RE: diesel and petrol
By Fritzr on 10/26/2011 10:26:20 PM , Rating: 2
The efficiency variance between designs buries the efficiency difference between the fuels in noise. A better question is which of the fuels generates more CO2 per liter of fuel. Once you know that you can make a good guesstimate of CO2 per km or mile by looking at the mpg or kmpl numbers

EVs are driving efficiency improvements in conventional ICES, new designs of alt fuel vehicles and vehicle specific battery designs.

There was a similar battle beginning around 1900 when there were electric, steam, gasoline & diesel engins. In the end gas won the war for low power applications and deisel for high power. Both due to dollars per mile to operate & infrastructure supporting refueling. Steam & electric both found lucrative niches in stationary applications and railroads.

In my situation a current generation EV is usable, but would require an ICE car to be in the garage beside it.

Round trip to work: 30 miles.
A long shopping day: 50 miles.
Even together, these numbers are withing the daily range of many EVs.

Trip to the nearest big city: 280 miles.
Driving while there: 40 miles
Return to home: 280 miles
Call it 600 miles for a nice round number.
The EV requires approx 8hrs charging per 100 miles.
This trip to the city requires 8hrs charging before leaving & 8hrs after return, covering 200 miles of the trip. So it only requires 4 layovers during the trip, totalling 32hrs, for recharging. (Note for those who will pick these numbers apart: These are NOT accurate depictions of a real world vehicle, they are generalizations based on existing tech)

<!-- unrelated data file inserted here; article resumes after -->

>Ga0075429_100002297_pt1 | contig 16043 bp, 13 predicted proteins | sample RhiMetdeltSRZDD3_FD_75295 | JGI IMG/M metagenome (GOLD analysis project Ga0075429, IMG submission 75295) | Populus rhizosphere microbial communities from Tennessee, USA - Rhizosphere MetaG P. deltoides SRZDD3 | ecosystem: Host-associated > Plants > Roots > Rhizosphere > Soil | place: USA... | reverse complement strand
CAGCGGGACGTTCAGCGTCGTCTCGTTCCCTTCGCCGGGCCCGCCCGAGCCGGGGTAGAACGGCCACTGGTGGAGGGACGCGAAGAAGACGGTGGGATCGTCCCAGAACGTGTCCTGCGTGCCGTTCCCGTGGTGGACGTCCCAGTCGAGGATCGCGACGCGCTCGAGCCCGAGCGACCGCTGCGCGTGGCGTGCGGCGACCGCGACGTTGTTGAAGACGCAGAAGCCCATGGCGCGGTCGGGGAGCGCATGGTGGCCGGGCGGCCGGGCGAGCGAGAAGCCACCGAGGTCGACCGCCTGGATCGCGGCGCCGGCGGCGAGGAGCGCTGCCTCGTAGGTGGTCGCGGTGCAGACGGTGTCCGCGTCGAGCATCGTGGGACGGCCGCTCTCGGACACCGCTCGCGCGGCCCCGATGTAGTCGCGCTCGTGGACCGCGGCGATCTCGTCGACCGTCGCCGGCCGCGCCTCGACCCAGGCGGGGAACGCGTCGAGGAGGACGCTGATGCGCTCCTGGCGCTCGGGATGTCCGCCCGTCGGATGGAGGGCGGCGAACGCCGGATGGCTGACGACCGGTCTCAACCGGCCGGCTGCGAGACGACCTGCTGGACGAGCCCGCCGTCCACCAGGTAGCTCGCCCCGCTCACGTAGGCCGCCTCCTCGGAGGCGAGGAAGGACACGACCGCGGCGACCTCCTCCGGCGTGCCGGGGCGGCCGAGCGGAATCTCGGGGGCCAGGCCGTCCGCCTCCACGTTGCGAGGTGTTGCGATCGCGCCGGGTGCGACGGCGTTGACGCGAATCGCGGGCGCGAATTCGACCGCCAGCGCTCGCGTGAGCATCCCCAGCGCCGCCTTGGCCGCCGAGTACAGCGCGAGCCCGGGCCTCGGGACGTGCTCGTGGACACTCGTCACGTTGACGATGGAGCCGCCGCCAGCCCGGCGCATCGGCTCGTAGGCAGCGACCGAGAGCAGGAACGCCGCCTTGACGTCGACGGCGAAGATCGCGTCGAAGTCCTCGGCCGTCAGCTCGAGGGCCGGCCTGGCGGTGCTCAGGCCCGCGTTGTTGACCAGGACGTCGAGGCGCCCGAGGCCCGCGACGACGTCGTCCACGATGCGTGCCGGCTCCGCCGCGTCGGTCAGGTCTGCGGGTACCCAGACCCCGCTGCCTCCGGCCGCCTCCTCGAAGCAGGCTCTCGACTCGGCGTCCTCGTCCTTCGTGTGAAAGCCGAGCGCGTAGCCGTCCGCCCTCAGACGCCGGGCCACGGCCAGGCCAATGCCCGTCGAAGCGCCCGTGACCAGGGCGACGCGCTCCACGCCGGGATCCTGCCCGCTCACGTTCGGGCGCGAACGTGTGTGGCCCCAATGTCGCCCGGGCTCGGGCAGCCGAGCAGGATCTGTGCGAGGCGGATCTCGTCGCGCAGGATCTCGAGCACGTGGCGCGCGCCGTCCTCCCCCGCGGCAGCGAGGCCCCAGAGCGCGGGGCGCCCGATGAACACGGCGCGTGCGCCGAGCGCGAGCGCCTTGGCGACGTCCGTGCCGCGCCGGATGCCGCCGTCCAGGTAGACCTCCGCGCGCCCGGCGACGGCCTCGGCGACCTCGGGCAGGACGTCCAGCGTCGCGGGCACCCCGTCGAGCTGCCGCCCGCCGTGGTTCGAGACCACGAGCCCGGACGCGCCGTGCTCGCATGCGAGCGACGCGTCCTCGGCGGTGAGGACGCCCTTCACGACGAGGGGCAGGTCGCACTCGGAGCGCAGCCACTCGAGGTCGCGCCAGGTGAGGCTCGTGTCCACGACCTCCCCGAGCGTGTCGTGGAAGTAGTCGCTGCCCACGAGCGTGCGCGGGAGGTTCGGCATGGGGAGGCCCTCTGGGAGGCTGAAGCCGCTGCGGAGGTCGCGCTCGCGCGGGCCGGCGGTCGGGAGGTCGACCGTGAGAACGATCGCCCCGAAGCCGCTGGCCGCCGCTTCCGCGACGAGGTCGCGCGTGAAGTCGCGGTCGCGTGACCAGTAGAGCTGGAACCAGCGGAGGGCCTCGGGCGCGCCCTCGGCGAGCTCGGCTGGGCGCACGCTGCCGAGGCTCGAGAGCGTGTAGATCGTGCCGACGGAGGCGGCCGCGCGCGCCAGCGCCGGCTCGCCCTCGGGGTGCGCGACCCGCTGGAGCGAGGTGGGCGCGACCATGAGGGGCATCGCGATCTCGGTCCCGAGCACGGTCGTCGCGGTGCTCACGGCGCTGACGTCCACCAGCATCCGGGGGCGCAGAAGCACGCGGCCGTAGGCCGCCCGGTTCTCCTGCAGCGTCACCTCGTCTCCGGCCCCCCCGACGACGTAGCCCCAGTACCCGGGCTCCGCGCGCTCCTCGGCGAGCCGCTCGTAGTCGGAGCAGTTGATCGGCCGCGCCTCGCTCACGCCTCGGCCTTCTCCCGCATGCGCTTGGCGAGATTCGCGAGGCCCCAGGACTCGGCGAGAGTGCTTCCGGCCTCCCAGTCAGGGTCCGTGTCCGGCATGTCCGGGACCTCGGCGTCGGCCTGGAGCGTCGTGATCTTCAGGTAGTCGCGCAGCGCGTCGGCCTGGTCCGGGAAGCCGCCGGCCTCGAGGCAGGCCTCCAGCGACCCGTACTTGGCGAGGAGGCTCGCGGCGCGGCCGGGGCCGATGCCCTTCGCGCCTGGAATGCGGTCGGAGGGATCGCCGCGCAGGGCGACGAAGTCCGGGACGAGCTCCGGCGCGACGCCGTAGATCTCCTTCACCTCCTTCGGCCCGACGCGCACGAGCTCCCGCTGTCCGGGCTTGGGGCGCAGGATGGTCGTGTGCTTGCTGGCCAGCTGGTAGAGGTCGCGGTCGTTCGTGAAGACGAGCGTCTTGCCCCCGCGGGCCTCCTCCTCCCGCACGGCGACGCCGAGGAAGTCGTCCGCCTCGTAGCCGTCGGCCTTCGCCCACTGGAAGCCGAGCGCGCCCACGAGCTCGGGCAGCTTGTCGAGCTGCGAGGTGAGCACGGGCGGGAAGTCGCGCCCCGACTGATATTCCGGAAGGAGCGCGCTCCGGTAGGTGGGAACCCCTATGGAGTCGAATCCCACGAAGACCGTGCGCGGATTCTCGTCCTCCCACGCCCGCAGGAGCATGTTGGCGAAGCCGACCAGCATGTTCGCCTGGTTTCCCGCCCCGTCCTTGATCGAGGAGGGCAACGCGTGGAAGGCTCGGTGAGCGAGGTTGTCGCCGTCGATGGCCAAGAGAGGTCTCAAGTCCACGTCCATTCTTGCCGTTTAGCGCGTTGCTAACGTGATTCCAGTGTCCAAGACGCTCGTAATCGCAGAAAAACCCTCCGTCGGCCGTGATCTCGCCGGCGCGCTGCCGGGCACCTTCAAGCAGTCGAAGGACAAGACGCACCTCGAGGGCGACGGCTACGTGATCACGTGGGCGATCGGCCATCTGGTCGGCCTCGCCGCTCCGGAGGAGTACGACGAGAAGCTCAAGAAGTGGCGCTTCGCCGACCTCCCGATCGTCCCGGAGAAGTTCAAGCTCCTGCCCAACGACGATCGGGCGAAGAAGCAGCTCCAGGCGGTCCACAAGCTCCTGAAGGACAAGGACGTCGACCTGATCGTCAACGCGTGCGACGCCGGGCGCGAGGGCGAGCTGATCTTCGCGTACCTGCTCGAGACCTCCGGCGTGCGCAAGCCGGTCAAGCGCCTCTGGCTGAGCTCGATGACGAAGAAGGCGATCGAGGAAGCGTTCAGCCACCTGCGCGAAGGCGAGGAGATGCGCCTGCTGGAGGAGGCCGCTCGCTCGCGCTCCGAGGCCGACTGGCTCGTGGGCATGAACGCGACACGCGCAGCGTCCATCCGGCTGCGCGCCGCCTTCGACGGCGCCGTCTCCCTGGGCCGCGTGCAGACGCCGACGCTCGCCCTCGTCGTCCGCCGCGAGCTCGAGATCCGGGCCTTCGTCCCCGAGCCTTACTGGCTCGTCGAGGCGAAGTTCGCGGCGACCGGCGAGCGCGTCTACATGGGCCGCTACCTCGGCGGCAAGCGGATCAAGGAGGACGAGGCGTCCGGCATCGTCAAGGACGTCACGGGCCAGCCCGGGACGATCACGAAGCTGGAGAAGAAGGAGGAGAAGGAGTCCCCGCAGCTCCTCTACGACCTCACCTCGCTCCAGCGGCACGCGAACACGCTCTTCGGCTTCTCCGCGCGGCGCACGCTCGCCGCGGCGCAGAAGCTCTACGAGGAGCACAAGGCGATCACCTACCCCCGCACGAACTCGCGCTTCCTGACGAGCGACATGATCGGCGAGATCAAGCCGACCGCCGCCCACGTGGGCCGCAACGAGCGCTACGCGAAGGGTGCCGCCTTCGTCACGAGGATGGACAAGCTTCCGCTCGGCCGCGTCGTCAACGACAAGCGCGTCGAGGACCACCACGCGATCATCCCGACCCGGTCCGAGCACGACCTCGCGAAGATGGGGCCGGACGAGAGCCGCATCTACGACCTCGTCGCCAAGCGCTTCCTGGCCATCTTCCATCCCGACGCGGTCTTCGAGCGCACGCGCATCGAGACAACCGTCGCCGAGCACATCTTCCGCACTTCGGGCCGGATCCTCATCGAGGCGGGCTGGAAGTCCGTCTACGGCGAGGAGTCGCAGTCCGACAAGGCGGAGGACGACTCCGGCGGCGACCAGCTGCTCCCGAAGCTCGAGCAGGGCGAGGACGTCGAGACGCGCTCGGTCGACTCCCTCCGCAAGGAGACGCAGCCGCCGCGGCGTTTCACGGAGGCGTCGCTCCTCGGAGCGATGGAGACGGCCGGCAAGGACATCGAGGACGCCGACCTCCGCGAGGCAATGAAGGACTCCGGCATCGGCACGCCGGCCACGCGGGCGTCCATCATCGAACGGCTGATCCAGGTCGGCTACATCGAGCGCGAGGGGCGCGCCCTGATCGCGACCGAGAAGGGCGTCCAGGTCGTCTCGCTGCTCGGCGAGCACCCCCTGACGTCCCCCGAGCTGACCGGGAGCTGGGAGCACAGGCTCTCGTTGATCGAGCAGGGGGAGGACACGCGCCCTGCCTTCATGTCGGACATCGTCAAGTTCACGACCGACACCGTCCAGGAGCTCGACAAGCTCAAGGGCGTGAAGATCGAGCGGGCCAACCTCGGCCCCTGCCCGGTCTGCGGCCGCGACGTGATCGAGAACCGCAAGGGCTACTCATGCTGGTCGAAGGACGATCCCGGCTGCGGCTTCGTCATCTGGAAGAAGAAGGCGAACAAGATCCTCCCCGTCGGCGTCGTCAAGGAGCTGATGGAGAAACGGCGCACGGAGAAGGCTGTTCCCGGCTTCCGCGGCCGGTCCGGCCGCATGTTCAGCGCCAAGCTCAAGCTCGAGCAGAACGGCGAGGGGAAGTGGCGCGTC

EVs are not a danger to the other classes of vehicle yet. However when battery swapping or less than 30 minute recharge (including waiting in line for an available socket) become available, EVs will be relegated to short haul operation, with a second vehicle required for the occasional long haul trip or additional driving on a busy day.

Hybrids currently show the most promise. They can run in pure electric mode for commuter operations and switch to moderate efficiency ICE mode for long haul. Some can also use the ICE to supplement the electric's own regenerative braking, adding to overall efficiency by allowing each to take the load where they are most efficient.

ICEs turboed or not are a technology that is nearing the limits of efficiency using a fuel that is cheaply available due to mining (okay pumping) of reserves that will be exhausted. At that point bio-petrol will take over and no matter what the feed stock is, the supply will be limited. In this scenario, methane, wood & bio-petrol will work together to fuel many vehicles and the remainder will be electrics of one form or another. Most likely with a heavy dose of dual fuel&electric hybrids of various designs.

For those who choose to be picky I include things like flywheel, steam & molten salt power storage in whichever category spins the flywheel or heats the fluid/salt and hydrogen in the methane/wood/bio-petrol group.